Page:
After nearly a year of all jet traffic avoiding Hay River, the paved – and bumpy – main runway at the airport will be fixed this summer.
The territorial Department of Transportation is investing $2.5 million in repairs, expected to be completed in July or August, and announced the tendering process on June 7.
Kelly O’Connor, airport manager at the Merlyn Carter Airport, said the work is only estimated to take about a week and most planes will be diverted to the secondary, shorter runway.
“The airlines are very interested in getting this work done,” said O’Connor. “This airport was built to be a back-up for Yellowknife in case of bad weather and we can’t do that right now.”
The current back-up airports include Fort Smith, Fort McMurray and elsewhere.
The work this summer will take place on the larger of Hay River’s two runways, which is 6,000 feet by 150 feet. O’Connor explained that jet aircraft typically need about 5,000 feet of runway to land and take off safely, and the combination gravel and asphalt secondary runway – measuring 4,001 feet by 150 feet – just isn’t enough. Furthermore, newer planes are not equipped to deal with a gravel runway, which again limits the traffic to the airport.
The state of the runway also prevents the larger Electra waterbomber used for fire suppression from landing and taking off while full. Instead, the smaller DC-4 aircraft are used, as they can land on and take off from the bumpy runway. However, they will not be able to take off with full tanks from the shorter runway when the primary runway is being repaired.
Judy McLinton, manager of public affairs and communication for the Department of Energy and Natural Resources, said there would be no interruption in fire suppression services in the week or so it will take to repair the runway, and that, if needed, the Electra aircraft is fast enough to come from Fort Smith to service the area around Hay River.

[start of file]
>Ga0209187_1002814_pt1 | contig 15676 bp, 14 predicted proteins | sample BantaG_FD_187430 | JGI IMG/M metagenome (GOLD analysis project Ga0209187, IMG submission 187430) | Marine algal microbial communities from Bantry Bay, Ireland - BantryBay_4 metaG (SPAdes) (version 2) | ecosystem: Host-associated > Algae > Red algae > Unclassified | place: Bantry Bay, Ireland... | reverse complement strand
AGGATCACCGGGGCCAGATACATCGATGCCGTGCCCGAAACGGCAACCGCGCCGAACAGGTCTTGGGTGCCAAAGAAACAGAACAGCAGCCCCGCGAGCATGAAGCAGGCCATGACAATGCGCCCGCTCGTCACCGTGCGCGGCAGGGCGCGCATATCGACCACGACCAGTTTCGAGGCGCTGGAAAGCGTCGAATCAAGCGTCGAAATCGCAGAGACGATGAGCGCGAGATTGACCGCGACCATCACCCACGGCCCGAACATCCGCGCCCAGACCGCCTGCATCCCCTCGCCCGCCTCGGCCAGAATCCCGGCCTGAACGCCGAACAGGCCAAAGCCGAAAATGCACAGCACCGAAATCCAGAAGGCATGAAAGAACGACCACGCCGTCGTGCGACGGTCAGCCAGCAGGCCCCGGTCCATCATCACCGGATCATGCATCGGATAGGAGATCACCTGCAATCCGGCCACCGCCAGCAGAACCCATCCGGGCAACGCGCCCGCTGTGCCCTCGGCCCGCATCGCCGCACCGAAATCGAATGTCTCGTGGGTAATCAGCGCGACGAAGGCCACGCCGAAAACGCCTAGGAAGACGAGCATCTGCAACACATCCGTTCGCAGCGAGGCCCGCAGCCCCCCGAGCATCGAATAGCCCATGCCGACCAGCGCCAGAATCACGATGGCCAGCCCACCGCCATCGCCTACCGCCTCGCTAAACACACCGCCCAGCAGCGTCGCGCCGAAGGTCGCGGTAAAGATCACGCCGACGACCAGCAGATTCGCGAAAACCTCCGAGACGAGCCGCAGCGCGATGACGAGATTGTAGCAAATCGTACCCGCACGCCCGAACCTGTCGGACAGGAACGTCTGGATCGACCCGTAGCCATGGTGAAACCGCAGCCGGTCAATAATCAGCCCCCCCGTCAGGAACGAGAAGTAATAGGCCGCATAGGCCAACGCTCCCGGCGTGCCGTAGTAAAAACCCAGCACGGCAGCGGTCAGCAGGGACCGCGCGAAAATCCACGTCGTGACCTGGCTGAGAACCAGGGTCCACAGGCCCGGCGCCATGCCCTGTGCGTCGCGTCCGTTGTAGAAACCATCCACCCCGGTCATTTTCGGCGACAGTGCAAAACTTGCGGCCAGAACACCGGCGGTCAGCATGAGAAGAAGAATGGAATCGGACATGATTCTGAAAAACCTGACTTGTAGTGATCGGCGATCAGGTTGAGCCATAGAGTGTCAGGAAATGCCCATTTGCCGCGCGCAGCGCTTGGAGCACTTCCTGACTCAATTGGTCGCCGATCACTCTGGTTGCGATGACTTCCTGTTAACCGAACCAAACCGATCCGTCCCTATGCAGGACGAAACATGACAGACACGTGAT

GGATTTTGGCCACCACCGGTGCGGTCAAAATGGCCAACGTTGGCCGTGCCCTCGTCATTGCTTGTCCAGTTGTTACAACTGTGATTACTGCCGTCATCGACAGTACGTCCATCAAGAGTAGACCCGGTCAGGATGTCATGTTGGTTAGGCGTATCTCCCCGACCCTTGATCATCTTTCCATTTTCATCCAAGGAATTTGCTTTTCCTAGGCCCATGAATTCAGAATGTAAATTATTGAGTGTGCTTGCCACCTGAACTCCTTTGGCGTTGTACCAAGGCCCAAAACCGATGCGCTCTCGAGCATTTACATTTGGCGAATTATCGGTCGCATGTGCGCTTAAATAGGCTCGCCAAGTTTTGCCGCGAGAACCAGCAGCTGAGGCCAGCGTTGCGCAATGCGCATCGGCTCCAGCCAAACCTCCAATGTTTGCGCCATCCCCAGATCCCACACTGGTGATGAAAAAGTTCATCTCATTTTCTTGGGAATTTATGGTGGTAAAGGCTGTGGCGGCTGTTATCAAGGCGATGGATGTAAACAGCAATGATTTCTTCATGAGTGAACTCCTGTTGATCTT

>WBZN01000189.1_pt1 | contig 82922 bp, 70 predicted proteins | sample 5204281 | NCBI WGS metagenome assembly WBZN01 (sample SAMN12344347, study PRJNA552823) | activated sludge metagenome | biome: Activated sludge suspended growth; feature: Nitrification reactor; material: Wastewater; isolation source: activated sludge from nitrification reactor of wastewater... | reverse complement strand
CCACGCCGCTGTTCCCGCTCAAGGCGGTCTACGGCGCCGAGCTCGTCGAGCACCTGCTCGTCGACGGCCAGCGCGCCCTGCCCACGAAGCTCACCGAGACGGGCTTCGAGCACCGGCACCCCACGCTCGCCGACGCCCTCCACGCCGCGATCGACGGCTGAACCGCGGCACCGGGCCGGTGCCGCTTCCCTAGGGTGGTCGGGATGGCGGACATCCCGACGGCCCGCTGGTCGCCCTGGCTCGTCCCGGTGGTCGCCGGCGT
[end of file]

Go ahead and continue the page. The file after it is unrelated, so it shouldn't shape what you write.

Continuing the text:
“We have other tankers that can land in Hay River and the one Electra we have on contract in the territory can service the area from Fort Smith,” McLinton told The Hub. “There will be no disruption in service.”
The majority of the airlines that use the airport will not be greatly affected by the repairs. The only regular flight that will require extra consideration will be the Northwestern Air Lease (NWAL) service to Edmonton, as it will be able to land safely on the secondary runway, but not take off from it with a full load.
“We will only be able to take nine or 10 passengers for the duration,” said NWAL’s general manager Brian Harrold, adding the normal number is 15. “The only problem will be, if we don’t get the call saying when the work is being done in a timely fashion, we won’t be able to close off the seats.”
Kathy McBryan of Buffalo Airways said that none of its regular service would be affected, but that she is looking forward to the patching work getting done.
“If they don’t repair that runway this year, by next spring and summer only the DC-3s will be able to land,” she said. “Talk about a step back in time. Instead of moving forward in transportation, we’ll be back where we were in the 1950s.”
McBryan stated jet manufacturer Boeing has sent out a letter advising airlines against landing their jets at the Hay River airport, and that the runway’s current state makes landing even the DC-4s a “marginal” choice.
“If it deteriorates any more, we’re going to have to stop,” she said.
This will not be the first time the runway has been patched. Aerial photos hanging at the airport show the darker patches of asphalt that line up with the remnants of streambeds and creeks that used to crisscross the area before the airport was built.
O’Connor maintains that much of the ongoing maintenance issues have to do with the location of the airport on Vale Island. Not only is the ground in the river delta less stable, there is water, houses or roads in every direction.
“When this place was built, it was on the outskirts of town,” O’Connor said. “Now with the highway and how Hay River expanded, there isn’t anywhere else we can put it.”
With regards to the cost of continuously repairing the bumpy runway, O’Connor said it is only practical.
“The airport is important to the community,” he said. “We’re supposed to be the hub and we need to be able to keep serving all four sectors of transportation: road, shipping, rail and air. It’s not a bad expense if it keeps us in business.”
— Sarah Ladik